MASTER FRENCH TRAINER ANDRE FABRE SAYS NEWMARKET IS THE BEST RACECOURSE IN THE WORLD
by Mark Souster
It’s not just the leaves on the trees changing colour in Newmarket. As the weather turns autumnal the Home of Horseracing welcomes in the Gold Season, a time for trainers and racing fans alike to focus on an exciting crop of two year olds and allow themselves a glimpse ahead to next year.
Jump racing followers have already been mapping out the 2019-20 season, but Flat fans are just as excited by the promise of next spring and early summer and speculation is rife as to which juveniles will emerge from their cocoons to become the next stars of the sport.
One of those could well turn out to be Earthlight, trained by Andre Fabre at Chantilly in France. The doyen of French racing is bringing the son of Sharmardal to this Saturday’s Juddmonte Middle Park Stakes, a race dripping with anticipation given the high quality of the field, one of the finest for many years.
Fabre could not be happier with his colt’s preparations or the fact that he is back at Newmarket. He is a confirmed anglophile where racing is concerned and his affection for the course is unbridled.
“I always think it is the best racecourse in the world,” Fabre said. “The ground is always good. It is a very selective course and it is rare that a horse loses through being unlucky. It is superb.”
Asked to reflect on some of the great moments he has enjoyed in a career which has seen him take each of England’s five Classic races, he is reluctant to do so. “I prefer not to look backwards. I always want to look forwards,” he continued.
That said, Fabre is too wise to look too far ahead, acknowledging that promise is not always fulfilled. “You have to remember they are just two year olds and there is a lot of change that can happen.
“So far he has done everything right without being too much under pressure. That is important. The plan is obviously to build him up for next year and the 2000 Guineas.”
Since beating Raffle Prize in the Group One Prix Morny just on August 18th, Fabre says he decided to change his next target – but it was always going to be at Newmarket.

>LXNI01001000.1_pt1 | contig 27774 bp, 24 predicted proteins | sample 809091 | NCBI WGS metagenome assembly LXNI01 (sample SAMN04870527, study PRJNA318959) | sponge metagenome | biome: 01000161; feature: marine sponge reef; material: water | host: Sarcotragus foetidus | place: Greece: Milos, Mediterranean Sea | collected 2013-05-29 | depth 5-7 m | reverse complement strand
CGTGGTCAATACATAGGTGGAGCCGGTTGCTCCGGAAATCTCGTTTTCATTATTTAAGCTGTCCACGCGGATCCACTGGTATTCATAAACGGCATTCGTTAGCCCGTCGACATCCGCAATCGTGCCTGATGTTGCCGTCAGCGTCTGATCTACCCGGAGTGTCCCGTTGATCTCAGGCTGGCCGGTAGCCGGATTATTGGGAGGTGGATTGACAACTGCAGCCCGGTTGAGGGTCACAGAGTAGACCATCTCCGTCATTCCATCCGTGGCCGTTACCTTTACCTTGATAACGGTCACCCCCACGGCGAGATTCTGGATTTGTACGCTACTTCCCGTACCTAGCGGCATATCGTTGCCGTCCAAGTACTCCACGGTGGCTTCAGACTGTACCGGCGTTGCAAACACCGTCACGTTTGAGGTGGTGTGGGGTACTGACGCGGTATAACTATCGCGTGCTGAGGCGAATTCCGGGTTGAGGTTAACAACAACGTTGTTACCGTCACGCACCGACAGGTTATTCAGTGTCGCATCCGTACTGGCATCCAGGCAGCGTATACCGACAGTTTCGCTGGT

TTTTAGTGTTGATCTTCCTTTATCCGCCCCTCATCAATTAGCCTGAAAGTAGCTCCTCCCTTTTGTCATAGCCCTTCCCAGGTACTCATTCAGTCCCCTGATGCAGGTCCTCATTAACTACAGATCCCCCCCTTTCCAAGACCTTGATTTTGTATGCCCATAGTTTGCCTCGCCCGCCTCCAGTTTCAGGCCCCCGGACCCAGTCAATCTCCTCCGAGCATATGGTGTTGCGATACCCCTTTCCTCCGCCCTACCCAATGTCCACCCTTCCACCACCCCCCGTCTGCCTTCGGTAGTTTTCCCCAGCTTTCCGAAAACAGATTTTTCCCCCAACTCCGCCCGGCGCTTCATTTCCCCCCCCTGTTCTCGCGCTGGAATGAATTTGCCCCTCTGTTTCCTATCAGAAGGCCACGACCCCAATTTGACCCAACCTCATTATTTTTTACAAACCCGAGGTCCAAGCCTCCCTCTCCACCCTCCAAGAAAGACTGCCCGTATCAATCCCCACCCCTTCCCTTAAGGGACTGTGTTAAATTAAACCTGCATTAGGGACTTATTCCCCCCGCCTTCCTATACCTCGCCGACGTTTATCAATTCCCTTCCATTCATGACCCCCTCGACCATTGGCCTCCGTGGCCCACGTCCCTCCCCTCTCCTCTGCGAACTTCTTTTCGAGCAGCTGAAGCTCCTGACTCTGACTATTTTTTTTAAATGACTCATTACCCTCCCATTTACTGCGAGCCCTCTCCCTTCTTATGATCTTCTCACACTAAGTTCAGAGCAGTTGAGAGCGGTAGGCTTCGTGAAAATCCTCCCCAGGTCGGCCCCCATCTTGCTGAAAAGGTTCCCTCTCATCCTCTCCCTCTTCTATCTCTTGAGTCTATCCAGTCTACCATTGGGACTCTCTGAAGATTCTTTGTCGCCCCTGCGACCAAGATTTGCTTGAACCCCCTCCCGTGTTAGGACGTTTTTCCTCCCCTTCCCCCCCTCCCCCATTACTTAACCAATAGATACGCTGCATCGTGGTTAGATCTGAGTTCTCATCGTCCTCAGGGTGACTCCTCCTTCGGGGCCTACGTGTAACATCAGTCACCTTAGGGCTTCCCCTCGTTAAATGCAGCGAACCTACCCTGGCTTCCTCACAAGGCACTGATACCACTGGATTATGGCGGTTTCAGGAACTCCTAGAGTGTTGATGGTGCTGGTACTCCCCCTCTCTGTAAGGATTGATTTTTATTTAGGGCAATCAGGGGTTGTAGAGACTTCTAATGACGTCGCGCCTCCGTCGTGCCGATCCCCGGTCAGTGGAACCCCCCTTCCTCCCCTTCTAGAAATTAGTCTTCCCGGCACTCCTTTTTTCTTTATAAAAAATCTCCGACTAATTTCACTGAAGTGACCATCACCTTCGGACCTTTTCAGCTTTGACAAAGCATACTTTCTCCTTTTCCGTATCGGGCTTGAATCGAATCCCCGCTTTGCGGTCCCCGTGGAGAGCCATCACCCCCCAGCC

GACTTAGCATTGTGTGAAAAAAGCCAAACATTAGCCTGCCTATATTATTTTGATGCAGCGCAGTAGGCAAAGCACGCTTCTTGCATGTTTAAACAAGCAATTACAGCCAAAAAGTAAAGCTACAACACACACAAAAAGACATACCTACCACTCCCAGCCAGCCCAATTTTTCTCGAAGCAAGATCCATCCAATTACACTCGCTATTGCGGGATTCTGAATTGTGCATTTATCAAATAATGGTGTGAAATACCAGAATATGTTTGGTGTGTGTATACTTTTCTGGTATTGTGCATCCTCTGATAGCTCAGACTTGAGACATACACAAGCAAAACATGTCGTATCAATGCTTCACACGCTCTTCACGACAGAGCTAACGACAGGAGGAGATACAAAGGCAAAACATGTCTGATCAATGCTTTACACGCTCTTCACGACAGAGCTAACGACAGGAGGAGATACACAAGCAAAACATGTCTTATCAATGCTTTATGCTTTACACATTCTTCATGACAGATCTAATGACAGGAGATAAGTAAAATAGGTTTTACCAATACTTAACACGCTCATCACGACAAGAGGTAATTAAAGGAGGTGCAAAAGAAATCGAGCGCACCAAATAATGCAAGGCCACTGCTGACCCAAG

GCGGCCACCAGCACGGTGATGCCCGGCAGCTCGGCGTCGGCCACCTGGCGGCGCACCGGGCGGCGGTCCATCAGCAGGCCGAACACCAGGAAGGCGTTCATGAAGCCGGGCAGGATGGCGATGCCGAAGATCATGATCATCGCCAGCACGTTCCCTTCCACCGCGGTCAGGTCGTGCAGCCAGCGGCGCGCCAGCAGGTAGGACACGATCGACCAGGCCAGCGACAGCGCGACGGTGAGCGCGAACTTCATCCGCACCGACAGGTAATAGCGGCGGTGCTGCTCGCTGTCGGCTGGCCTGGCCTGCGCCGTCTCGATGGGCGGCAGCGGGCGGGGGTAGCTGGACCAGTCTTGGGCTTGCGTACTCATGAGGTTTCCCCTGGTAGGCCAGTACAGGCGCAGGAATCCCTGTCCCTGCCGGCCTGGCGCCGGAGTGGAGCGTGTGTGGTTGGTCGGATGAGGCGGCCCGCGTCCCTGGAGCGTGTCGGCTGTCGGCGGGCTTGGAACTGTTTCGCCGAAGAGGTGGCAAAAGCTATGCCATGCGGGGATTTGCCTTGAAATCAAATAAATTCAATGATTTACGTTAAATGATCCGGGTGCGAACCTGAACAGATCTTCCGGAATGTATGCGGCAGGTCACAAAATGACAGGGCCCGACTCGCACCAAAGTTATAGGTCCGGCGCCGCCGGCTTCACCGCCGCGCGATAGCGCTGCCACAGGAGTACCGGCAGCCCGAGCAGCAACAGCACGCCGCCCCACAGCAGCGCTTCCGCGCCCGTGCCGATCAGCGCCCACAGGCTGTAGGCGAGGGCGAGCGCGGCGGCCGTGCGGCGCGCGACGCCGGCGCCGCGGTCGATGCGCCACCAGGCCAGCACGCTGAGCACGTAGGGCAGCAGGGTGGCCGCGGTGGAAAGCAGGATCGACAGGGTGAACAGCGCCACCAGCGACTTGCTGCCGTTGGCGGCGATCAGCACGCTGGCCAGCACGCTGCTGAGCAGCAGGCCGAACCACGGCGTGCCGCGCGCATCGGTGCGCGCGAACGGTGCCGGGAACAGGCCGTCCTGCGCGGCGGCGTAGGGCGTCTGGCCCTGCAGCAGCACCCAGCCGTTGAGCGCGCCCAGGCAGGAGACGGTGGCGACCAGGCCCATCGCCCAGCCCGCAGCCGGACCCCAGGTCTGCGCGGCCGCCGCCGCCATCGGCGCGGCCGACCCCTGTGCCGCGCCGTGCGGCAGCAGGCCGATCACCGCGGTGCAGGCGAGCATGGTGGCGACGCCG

He explained: “Earthlight has kept his condition and form so Newmarket was an obvious target. I would have preferred the Dewhurst but circumstances make me switch to the Middle Park.”
Are those circumstances Charlie Appleby’s Pinatubo, rated this week higher than Frankel at this stage of their career?
“Exactly,” he laughed. “I am not stupid. We can wait for that (meeting) for another occasion.
“Earthlight is not the most balanced horse. He carries his head a bit low, so his ability to handle Newmarket’s undulations will be something that we will have to discover on Saturday. It is difficult because Earthlight is not a sprinter.
“He will face a couple of good sprinters but horses that will not go further than seven (furlongs.) or even six next season. It will be interesting and all the conditions are perfect for me.”
Fabre is careful not be drawn on how good Earthlight could be, but nor would he ever, he says.
“It is not a question I like to answer. I think he is a very good horse, but I don’t rate horses. Like dogs they are our friends and we don’t rate our friends do we?”
Fabre’s exceptional record rivals any trainer in the world. A qualified lawyer and the son of a diplomat, he won more than 250 races as a jump jockey before starting training in 1977. Since switching to the flat in 1983 he has been champion trainer in France 27 times – and every year between 1987 and 2007.
He finally won the Derby at Epsom Downs with Pour Moi in 2011, having taken the Oaks in 1993 with Intrepidity, the 2000 Guineas with Zafonic the same year and in 1995 with Pennekamp, the St Leger with Toulon in 1991 and the 1000 Guineas in 2014 with Miss France.
He could be forgiven, at the age of 73, for allowing his zest for racing to dwindle a little. Not a bit of it.
“The passion remains, obviously, because I would not be here otherwise! Year after year we discover new horses, new things, new pedigrees and new races which are changing and we have to adapt. It is fascinating. It is what we live for.”
Who knows how good his latest discovery will turn out to be? We’ll have to wait patiently.